He nodded, still looking out over the tall grass that moved like waves in water. "I'll leave you to get settled. Kubwa rings the bell when it's time to hit the table. I'd take the time to clean up," I suggested before turning to leave.
I raised an eyebrow and looked back--it was unusual to hear my given name. "Most often answer to Captain, so if I miss first call, don't think it's me ignoring you. Go on."
Baxter tilted his head. "Thanks."
A ghost of a smile haunted my lips. "Thank Boss," I said. He slowly nodded, and I felt sure about him being a quiet man who would keep to himself.
Was I ever wrong. * * * *
It didn't even take two weeks.
We were out on a week's hunt, looking for wildebeest for a proper zoo that had contacted one Richard Brandenberg--turns out our Cowboy was better connected than we knew. We'd taken tents with us, and Kubwa for his cooking, so it wasn't like we were roughing it in the fairly well-set traveling camp. Cowboy and I were sitting next to the fire pit in our wooden folding chairs, smoking, drinking, generally having a good lay back, when we heard raised voices.
"There they go again," Cowboy muttered. "Chopper's gonna get hit." Baxter was christened Chopper in the first week by the Dorobos who'd been impressed by his biceps as they watched him chop wood. We'd all taken to the nickname.
"Getting to be commonplace," I answered casually. And it was. Chopper and Boss did not get along. Even the first night they'd snapped and sniped at each other over dinner as I watched in dismay, sure that the Australian would be sent packing.
If Boss fired him, Chopper sure didn't listen.
It seemed awful well like they argued over every little thing. Who would drive the jeep instead of the truck. What orders should be filled first. How to fix a barbwire fence. What kind of liquor was good for getting well smashed. Basically, any little detail either of them could think of to jaw over.
"I think they should just fuck it out of their systems," Cowboy said. I looked over at him in shocked disbelief. The firelight turned his shoulder-length, mussed hair a shiny gold, marking the laugh lines around his eyes and the corners of his mouth, and setting his grass-green eyes to glowing. I'd noticed these things several times over the past few years and managed to keep dismissing them. "What?" he asked. "You don't think so?"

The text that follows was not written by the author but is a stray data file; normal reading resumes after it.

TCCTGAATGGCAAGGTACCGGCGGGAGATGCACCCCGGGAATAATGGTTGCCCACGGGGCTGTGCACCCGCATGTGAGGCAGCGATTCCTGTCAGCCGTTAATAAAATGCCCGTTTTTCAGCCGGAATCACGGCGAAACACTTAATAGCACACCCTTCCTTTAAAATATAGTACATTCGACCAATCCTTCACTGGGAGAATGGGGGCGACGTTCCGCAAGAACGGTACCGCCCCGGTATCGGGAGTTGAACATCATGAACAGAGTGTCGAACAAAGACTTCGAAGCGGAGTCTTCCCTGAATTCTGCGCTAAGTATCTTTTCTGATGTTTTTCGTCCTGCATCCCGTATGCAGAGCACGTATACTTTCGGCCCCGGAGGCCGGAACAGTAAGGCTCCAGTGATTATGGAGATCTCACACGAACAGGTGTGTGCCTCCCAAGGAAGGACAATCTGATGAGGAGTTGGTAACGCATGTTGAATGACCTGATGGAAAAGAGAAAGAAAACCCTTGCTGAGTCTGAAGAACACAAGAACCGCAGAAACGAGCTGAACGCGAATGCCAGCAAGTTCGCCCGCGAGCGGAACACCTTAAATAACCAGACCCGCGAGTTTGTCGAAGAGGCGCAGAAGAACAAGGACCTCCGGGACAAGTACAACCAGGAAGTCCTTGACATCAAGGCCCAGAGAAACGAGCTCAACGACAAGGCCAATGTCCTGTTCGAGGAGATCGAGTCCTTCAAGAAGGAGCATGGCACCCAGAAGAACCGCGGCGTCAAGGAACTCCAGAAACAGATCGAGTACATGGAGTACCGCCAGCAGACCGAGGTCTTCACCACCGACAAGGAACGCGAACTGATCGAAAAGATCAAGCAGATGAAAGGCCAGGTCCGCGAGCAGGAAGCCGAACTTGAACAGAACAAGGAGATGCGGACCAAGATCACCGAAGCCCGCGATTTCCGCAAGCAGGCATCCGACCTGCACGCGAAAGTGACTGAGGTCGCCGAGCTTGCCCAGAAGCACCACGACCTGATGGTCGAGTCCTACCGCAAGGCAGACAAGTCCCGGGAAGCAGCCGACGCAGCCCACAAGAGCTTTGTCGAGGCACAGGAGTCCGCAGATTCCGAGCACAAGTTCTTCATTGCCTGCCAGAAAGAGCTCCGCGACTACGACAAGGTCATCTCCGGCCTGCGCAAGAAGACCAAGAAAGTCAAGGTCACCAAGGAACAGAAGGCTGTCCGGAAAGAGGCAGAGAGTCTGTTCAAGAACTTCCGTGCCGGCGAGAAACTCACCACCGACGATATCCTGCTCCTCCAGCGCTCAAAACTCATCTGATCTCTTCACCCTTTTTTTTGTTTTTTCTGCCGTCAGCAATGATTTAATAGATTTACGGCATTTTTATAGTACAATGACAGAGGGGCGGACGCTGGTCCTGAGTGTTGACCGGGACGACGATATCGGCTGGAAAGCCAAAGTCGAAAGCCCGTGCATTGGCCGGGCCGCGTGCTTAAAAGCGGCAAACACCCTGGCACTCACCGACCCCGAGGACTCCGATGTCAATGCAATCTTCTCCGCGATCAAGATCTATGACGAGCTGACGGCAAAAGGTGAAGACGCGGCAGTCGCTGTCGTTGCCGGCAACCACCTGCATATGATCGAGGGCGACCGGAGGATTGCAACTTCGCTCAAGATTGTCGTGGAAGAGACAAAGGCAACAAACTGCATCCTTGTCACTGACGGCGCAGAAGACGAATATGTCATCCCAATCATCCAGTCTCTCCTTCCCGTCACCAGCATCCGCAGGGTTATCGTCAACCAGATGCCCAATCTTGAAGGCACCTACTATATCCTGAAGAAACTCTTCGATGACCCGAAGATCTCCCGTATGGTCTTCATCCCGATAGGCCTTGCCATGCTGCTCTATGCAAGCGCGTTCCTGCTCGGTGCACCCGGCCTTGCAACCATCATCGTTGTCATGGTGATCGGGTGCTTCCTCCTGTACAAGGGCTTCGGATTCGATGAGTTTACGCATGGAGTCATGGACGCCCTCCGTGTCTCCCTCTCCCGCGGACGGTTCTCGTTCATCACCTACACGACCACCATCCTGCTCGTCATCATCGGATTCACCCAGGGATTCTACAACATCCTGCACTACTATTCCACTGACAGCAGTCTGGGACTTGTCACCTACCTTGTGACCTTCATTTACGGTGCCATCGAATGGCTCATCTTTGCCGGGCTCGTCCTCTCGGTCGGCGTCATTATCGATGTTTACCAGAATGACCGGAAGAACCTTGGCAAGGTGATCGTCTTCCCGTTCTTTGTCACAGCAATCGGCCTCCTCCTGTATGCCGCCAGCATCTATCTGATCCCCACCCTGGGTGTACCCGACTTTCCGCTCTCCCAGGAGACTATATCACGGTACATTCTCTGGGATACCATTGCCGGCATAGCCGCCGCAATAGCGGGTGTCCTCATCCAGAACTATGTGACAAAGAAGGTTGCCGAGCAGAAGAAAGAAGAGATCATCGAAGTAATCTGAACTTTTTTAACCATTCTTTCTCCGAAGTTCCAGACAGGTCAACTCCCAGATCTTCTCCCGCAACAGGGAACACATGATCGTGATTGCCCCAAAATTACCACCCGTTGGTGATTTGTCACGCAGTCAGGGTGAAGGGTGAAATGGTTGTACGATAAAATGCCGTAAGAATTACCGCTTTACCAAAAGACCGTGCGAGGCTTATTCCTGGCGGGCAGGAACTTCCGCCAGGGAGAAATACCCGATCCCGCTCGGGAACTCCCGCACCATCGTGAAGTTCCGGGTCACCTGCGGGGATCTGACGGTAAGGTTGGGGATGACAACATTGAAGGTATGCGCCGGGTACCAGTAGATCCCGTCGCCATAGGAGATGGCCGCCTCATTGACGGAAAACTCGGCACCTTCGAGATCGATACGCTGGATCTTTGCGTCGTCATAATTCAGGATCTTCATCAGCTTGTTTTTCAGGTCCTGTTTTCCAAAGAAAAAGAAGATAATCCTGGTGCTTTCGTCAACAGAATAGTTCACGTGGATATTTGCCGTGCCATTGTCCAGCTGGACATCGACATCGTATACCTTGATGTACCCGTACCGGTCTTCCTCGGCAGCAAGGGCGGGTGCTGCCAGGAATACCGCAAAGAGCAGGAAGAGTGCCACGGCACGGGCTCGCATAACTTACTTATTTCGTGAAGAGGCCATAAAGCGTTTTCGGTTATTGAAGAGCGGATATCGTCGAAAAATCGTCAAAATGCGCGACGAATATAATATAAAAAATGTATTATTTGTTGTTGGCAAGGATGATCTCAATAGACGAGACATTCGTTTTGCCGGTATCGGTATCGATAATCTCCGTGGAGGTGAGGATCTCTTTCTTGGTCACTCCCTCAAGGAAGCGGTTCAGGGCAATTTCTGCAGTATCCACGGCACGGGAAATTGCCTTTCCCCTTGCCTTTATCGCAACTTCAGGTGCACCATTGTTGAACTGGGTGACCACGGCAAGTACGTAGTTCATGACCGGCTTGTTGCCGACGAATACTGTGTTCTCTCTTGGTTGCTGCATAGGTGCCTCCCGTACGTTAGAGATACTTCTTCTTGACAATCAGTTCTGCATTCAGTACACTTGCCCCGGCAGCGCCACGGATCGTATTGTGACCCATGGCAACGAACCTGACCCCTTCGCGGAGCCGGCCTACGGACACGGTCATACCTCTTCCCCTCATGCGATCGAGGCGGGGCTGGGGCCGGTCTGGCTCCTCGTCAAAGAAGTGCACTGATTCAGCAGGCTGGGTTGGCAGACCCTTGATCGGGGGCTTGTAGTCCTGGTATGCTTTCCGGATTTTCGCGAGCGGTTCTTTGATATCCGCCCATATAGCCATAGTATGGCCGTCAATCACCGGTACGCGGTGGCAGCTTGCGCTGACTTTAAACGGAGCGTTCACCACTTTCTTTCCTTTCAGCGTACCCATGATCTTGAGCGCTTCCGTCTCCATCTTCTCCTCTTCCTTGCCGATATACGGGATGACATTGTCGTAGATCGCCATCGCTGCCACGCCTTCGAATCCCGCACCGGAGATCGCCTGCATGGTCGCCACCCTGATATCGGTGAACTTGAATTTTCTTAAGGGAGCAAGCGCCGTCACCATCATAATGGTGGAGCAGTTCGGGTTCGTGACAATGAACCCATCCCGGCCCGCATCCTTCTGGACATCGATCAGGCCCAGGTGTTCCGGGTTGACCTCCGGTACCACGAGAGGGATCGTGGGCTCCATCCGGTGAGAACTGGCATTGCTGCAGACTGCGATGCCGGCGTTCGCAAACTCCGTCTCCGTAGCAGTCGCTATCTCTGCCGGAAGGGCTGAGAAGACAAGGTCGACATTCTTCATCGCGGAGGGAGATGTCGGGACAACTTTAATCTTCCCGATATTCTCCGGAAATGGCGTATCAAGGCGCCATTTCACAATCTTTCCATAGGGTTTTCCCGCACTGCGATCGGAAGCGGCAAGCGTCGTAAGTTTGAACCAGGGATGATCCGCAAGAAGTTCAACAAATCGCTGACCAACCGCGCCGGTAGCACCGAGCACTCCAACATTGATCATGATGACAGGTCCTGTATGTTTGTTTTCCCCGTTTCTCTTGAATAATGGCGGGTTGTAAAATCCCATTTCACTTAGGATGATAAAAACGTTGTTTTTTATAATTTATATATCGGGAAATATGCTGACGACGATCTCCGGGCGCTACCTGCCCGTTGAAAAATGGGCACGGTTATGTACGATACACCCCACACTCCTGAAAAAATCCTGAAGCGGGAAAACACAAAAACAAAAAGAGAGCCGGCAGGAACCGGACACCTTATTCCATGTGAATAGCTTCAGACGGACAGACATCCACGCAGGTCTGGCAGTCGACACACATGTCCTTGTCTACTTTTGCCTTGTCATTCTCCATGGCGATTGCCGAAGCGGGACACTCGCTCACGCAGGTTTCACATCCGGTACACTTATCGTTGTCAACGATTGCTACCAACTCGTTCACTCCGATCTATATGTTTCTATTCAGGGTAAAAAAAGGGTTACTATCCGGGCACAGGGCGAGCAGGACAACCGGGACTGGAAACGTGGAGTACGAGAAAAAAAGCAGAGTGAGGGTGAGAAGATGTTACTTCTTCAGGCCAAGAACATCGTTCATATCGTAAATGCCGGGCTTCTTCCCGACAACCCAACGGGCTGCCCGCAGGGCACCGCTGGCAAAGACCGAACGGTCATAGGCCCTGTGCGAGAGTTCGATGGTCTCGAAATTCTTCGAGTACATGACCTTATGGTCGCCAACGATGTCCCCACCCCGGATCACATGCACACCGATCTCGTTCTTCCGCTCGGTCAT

I must have looked like some sort of hooked fish, because the older man sitting next to me laughed, his voice deep and warm. "Last time I saw that much sexual tension between two men--well--I don't think I have seen that much tension between two people before."
"You think they'd fuck before they'd kill each other?" I asked, the wheels in my head spinning, tractionless, caught up in thinking about new possibilities I had long dismissed as wishing for the moon in my pocket.
"Well, that's what I'd do," Cowboy said with a smug grin. He pushed himself to his feet and looked over in the direction of Boss's tent. "I think I might have the better tent of the two of us."
I frowned again, feeling like I was two steps behind this whole conversation. "Why?"
"Your tent is on the other side of Boss's. Mine is on the far side of Chopper's--which is sure to be nice and quiet. Sleep well," he poked before walking off into the trees, taking his dark-voiced chuckle with him.
Was I hearing an invitation? I was still too shook to think it out. So I stayed by the fire a while longer, a while after the yelling stopped, and a little while longer, thinking all the while. Finally I chanced going to my tent, sighing in relief when I saw the lanterns in Boss's tent were out. It was later that night when I woke up out of a sound sleep groping around for my pistol. Some sort of animal was huffing and growling and making some other odd noises just outside the tent. Was it the lion that had mauled one of the fellas on guard duty? That would account for the pained moans I was hearing.
Then I heard something clearly recognizable and sat straight up in shock. It was a low, tortured rasp: "Boss.... "followed by stronger grunting and choked gasps.
Jesus. I hoped Cowboy didn't get this wind of this. He'd be insufferable.
The moans and shifting and slapping of flesh continued for quite some time, more than enough time for me to react, get hard, and then do something about it, biting my lips as I listened to smothered moans and shaky sighs about ten feet away. Goddamn. I decided right then and there to bunk with Cowboy the rest of the week. But it was quiet the next night. And the next. So I didn't have to move, and I was unaccountably irritated over it.